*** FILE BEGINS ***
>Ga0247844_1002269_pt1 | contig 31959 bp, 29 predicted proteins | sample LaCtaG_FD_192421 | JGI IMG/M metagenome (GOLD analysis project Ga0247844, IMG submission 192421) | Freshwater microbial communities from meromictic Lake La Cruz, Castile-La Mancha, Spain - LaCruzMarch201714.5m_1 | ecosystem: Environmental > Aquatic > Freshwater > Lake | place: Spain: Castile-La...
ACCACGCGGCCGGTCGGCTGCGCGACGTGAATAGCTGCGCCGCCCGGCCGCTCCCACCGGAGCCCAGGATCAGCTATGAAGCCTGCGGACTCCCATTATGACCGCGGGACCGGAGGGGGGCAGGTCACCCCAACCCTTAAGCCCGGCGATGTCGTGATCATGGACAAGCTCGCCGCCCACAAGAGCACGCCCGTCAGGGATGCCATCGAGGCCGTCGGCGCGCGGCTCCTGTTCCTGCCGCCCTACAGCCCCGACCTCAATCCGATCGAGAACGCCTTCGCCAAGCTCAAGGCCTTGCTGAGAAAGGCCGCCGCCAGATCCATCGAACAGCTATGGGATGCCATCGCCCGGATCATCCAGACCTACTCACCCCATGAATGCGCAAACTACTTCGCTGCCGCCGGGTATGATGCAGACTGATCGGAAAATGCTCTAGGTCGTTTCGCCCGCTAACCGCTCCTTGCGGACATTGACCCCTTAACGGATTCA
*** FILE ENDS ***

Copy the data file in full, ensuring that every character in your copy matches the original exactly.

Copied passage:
>Ga0247844_1002269_pt1 | contig 31959 bp, 29 predicted proteins | sample LaCtaG_FD_192421 | JGI IMG/M metagenome (GOLD analysis project Ga0247844, IMG submission 192421) | Freshwater microbial communities from meromictic Lake La Cruz, Castile-La Mancha, Spain - LaCruzMarch201714.5m_1 | ecosystem: Environmental > Aquatic > Freshwater > Lake | place: Spain: Castile-La...
ACCACGCGGCCGGTCGGCTGCGCGACGTGAATAGCTGCGCCGCCCGGCCGCTCCCACCGGAGCCCAGGATCAGCTATGAAGCCTGCGGACTCCCATTATGACCGCGGGACCGGAGGGGGGCAGGTCACCCCAACCCTTAAGCCCGGCGATGTCGTGATCATGGACAAGCTCGCCGCCCACAAGAGCACGCCCGTCAGGGATGCCATCGAGGCCGTCGGCGCGCGGCTCCTGTTCCTGCCGCCCTACAGCCCCGACCTCAATCCGATCGAGAACGCCTTCGCCAAGCTCAAGGCCTTGCTGAGAAAGGCCGCCGCCAGATCCATCGAACAGCTATGGGATGCCATCGCCCGGATCATCCAGACCTACTCACCCCATGAATGCGCAAACTACTTCGCTGCCGCCGGGTATGATGCAGACTGATCGGAAAATGCTCTAGGTCGTTTCGCCCGCTAACCGCTCCTTGCGGACATTGACCCCTTAACGGATTCA